IMG_20140727_073629

This is very close to heaven. Riding in the Sequoia National Park, on the General’s Highway (all tall trees here are named for Generals), at 7AM with No One on the Road and the smell of camp fires in the air. Thirty extraordinary minutes.

 

Every once in a while, a man has to be a man.  A biker has to be a biker.  No more meetings full of smiles.  No more doing the laundry.  No more taking the dog out for a walk.  All these and many more are all necessary parts of life; no argument here.  But what about one’s inner Bad Ass Biker Dude self?  When does he get to play?

Today, right now.

IMG_20140728_180956

Typical planning session. ” I’ll have a screwdriver.” followed by the two most relevant questions: Where am I now and where do I want to go next?

Well, at least the older and slower-moving version of my Bad Ass Biker Dude self is out amongst them on my steed.  I decided that a mini-trip around California was in order to make sure all things were still working.  My Biker Babe couldn’t make it as she’s in Mexico playing Innkeeper to the World. This was an opportunity to do exactly what I wanted to do, when I wanted to do it.  Men, read that again and try to memorize it.

Most of our trips answer some question beyond the most basic of all, “What’s over there!”  This one is no different:

  • What will NVII be like to ride?  Can I get comfortable on him? This will be NVII’s first real trip of any length.  A: Simply stated – NV II is the best bike I’ve ever owned.  He makes riding easy.   Even though he’s pretty heavy, NV II feels stable as a rock in corners.   Having 125 HP means never having to say “Move over!”  as acceleration eliminates all arguments.
  • Can I still ride a bike?   Not as dumb of a question as it might seem.  In fact, it’s probably the question.  Can I get back to being a smooth riding dude?  Can I get over being sick-to-my-stomach on a bike?  Will I ever get my confidence back? Will the little voice in my head always whisper, “The front!  The front won’t stick and you’ll end of up in the bushes!”  A:  See above for much of the answer — NV makes riding fast, easy.  But, it’s also been days and days of nothing but riding twisting roads and I now feel as one with NV.  The tires are getting scuffed on the side walls and I’m wearing out the new-tire-nipples on the sides (Biker dudes will know what I mean).  Yet, I’m still rusty as things move a lot faster than I remember at 120mph.
  • What’s it going to be like traveling without my Biker Babe?  This is the first significant m/c trip I’ve taken without KR.  Will I cry like a baby from loneliness?   Or will I be the m/c equivalent of Bear Grylis, fending for myself no matter what is thrown my way?  A: Well, I haven’t cried out loud, but its much better sharing with the Little Woman on the intercom.   KR wouldn’t have liked the first three days — ride hard, ride fast, don’t stop until you drop.  After that, she would have loved experiencing travel vs. riding.

I also discovered some things that weren’t expected:

  • Riding with a helmet-mounted radio and mobile phone is pretty damn cool.  Up until now I’ve been a purest, only wanting to hear the sound of the engine and wind in my face (OK, that’ not counting the melodic beats of KR telling me to slow down).  Not anymore.  There’s nothing like listening to good tunes cruising down the Coast Highway.  Or taking a phone call and having the caller not know I was on my bike.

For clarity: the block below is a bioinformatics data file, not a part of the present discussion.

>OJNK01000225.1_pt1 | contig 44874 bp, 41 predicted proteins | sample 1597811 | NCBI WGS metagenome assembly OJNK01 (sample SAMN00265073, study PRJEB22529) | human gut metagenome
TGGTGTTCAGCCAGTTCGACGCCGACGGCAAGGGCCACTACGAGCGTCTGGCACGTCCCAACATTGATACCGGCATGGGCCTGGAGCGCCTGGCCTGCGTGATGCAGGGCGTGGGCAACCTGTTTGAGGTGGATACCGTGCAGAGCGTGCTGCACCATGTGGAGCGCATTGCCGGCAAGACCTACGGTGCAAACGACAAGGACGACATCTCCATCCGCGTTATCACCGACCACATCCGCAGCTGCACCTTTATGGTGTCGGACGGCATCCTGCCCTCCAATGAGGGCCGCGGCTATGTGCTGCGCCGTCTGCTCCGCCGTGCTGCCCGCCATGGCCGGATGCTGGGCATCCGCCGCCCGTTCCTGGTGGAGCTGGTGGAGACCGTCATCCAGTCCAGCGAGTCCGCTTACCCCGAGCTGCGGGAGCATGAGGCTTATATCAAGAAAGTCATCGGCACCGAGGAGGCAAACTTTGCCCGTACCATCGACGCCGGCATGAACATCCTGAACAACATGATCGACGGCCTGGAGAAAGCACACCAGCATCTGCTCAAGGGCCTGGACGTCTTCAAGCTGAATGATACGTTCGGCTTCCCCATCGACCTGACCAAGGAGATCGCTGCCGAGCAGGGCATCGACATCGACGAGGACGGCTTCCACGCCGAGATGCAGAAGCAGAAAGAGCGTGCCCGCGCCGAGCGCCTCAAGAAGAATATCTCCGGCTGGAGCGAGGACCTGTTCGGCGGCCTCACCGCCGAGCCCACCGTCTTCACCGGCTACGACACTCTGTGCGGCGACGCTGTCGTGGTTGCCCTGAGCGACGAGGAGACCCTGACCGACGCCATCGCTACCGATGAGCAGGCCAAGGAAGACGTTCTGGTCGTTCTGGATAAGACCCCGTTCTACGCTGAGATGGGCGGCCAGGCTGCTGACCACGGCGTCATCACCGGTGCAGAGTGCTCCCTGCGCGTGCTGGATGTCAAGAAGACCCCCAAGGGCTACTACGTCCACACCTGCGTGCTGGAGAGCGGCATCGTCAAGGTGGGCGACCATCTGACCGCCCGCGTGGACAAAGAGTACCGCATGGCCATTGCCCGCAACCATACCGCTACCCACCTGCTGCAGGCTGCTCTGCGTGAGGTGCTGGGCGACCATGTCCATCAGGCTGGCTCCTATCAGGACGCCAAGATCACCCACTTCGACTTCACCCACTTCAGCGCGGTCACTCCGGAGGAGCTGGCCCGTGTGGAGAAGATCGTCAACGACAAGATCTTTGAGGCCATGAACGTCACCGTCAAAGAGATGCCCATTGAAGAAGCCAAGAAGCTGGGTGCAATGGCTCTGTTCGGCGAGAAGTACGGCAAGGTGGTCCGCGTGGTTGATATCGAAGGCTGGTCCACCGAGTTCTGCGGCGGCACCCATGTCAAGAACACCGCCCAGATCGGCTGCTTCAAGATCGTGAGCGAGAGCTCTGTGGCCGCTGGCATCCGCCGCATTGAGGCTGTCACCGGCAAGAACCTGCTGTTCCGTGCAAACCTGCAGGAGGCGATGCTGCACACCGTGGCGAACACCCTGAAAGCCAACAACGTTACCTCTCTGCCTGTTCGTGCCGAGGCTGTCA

• California still holds surprises.  I’ve lived in California for decades and have ridden most of its roads lots of times, yet there are still places that seem like another world.  Take the little towns of the Eastern Sierras, or the Way-Back-Time-Machine of Garberville with today’s hippies looking as grungy as I did when their age.  What other town would have an annual Reggae on the River festival?
  • I like camping (still)!   Just for giggles, I took our camping gear along just in case.  Good thing as  I used it in a deserted camp ground on the Lost Coast.  Was able to pitch the tent et. al. pretty easily and even figured out how to light a fire. All the while consuming alcohol and listening to music.  National Geographic eat your heart out.
  • I tried every electronic gadget on NVII and didn’t see the point.   I couldn’t tell the difference between the “Road” and “Dynamic” settings.  Changing spring rates didn’t seem to make much difference either.  Maybe that’s the point — they’re not there to be effective, just more toys to play with while riding.  Works for me.

My trip plan was pretty simple: Go north along the eastern edge of California, make a left turn at some point and go to the Coast, then turn left again and head south back down the Coast.  Basically an inverted “U”.  I went north staying in the Sierras and avoiding any Freeways,  past Tahoe and up to the fine city of Susanville (Susan must have been a hell of a chick as her namesake even has a Starbucks, which is my first measure of a City That I’d Want to Visit).  Then I hung a left and sprinted across the Volcanic Legacy Scenic Byway running 100+ in mph and degrees Fahrenheit.  Stayed in Eureka and then went down a combo of Hwy 1 and 101.  Pretty simple.  And pretty great.